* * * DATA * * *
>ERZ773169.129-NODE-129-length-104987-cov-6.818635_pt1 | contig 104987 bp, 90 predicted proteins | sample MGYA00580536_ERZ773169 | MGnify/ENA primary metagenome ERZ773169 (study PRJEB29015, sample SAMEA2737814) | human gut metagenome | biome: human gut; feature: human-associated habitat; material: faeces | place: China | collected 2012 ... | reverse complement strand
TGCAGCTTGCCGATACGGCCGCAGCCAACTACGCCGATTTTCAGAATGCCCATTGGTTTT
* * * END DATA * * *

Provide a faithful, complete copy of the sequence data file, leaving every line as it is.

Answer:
>ERZ773169.129-NODE-129-length-104987-cov-6.818635_pt1 | contig 104987 bp, 90 predicted proteins | sample MGYA00580536_ERZ773169 | MGnify/ENA primary metagenome ERZ773169 (study PRJEB29015, sample SAMEA2737814) | human gut metagenome | biome: human gut; feature: human-associated habitat; material: faeces | place: China | collected 2012 ... | reverse complement strand
TGCAGCTTGCCGATACGGCCGCAGCCAACTACGCCGATTTTCAGAATGCCCATTGGTTTT